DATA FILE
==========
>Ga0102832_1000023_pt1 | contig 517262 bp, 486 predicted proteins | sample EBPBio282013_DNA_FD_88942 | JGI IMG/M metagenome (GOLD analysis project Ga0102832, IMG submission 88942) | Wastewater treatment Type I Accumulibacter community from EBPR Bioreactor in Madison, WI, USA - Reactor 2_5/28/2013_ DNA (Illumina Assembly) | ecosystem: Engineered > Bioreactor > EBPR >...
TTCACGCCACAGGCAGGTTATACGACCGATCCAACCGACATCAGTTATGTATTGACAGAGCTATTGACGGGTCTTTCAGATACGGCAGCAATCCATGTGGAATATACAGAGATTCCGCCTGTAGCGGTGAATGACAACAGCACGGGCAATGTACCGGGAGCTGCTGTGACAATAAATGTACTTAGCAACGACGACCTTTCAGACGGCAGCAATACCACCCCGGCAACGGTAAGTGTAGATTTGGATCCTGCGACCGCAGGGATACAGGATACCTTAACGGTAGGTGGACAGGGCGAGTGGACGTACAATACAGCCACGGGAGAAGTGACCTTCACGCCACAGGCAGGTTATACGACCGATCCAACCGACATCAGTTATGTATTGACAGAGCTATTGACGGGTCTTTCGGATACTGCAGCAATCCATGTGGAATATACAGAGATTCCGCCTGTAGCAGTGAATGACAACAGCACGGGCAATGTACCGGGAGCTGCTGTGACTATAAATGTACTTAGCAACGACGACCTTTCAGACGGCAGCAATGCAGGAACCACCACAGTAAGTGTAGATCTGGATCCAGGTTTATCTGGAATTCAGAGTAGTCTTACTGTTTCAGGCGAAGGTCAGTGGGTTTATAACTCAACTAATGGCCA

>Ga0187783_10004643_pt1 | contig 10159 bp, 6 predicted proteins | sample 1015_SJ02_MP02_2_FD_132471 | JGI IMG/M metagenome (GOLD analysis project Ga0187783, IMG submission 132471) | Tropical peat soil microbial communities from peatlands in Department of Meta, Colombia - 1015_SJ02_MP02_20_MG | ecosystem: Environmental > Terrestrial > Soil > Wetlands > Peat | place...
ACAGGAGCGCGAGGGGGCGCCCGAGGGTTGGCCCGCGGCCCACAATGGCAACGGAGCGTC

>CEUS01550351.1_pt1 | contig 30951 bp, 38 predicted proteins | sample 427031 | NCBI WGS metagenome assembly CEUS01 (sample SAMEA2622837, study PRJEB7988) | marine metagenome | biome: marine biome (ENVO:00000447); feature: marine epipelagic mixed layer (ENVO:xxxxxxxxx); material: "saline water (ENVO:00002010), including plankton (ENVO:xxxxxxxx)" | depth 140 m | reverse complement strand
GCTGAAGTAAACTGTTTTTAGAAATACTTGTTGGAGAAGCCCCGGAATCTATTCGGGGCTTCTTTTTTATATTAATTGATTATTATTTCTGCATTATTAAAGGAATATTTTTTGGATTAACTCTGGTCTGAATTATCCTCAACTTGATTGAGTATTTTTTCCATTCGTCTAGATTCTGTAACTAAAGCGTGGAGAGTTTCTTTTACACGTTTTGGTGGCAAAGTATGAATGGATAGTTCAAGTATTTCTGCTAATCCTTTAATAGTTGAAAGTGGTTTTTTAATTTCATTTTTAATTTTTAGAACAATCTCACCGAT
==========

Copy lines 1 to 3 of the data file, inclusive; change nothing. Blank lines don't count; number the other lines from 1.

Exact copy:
>Ga0102832_1000023_pt1 | contig 517262 bp, 486 predicted proteins | sample EBPBio282013_DNA_FD_88942 | JGI IMG/M metagenome (GOLD analysis project Ga0102832, IMG submission 88942) | Wastewater treatment Type I Accumulibacter community from EBPR Bioreactor in Madison, WI, USA - Reactor 2_5/28/2013_ DNA (Illumina Assembly) | ecosystem: Engineered > Bioreactor > EBPR >...
TTCACGCCACAGGCAGGTTATACGACCGATCCAACCGACATCAGTTATGTATTGACAGAGCTATTGACGGGTCTTTCAGATACGGCAGCAATCCATGTGGAATATACAGAGATTCCGCCTGTAGCGGTGAATGACAACAGCACGGGCAATGTACCGGGAGCTGCTGTGACAATAAATGTACTTAGCAACGACGACCTTTCAGACGGCAGCAATACCACCCCGGCAACGGTAAGTGTAGATTTGGATCCTGCGACCGCAGGGATACAGGATACCTTAACGGTAGGTGGACAGGGCGAGTGGACGTACAATACAGCCACGGGAGAAGTGACCTTCACGCCACAGGCAGGTTATACGACCGATCCAACCGACATCAGTTATGTATTGACAGAGCTATTGACGGGTCTTTCGGATACTGCAGCAATCCATGTGGAATATACAGAGATTCCGCCTGTAGCAGTGAATGACAACAGCACGGGCAATGTACCGGGAGCTGCTGTGACTATAAATGTACTTAGCAACGACGACCTTTCAGACGGCAGCAATGCAGGAACCACCACAGTAAGTGTAGATCTGGATCCAGGTTTATCTGGAATTCAGAGTAGTCTTACTGTTTCAGGCGAAGGTCAGTGGGTTTATAACTCAACTAATGGCCA

>Ga0187783_10004643_pt1 | contig 10159 bp, 6 predicted proteins | sample 1015_SJ02_MP02_2_FD_132471 | JGI IMG/M metagenome (GOLD analysis project Ga0187783, IMG submission 132471) | Tropical peat soil microbial communities from peatlands in Department of Meta, Colombia - 1015_SJ02_MP02_20_MG | ecosystem: Environmental > Terrestrial > Soil > Wetlands > Peat | place...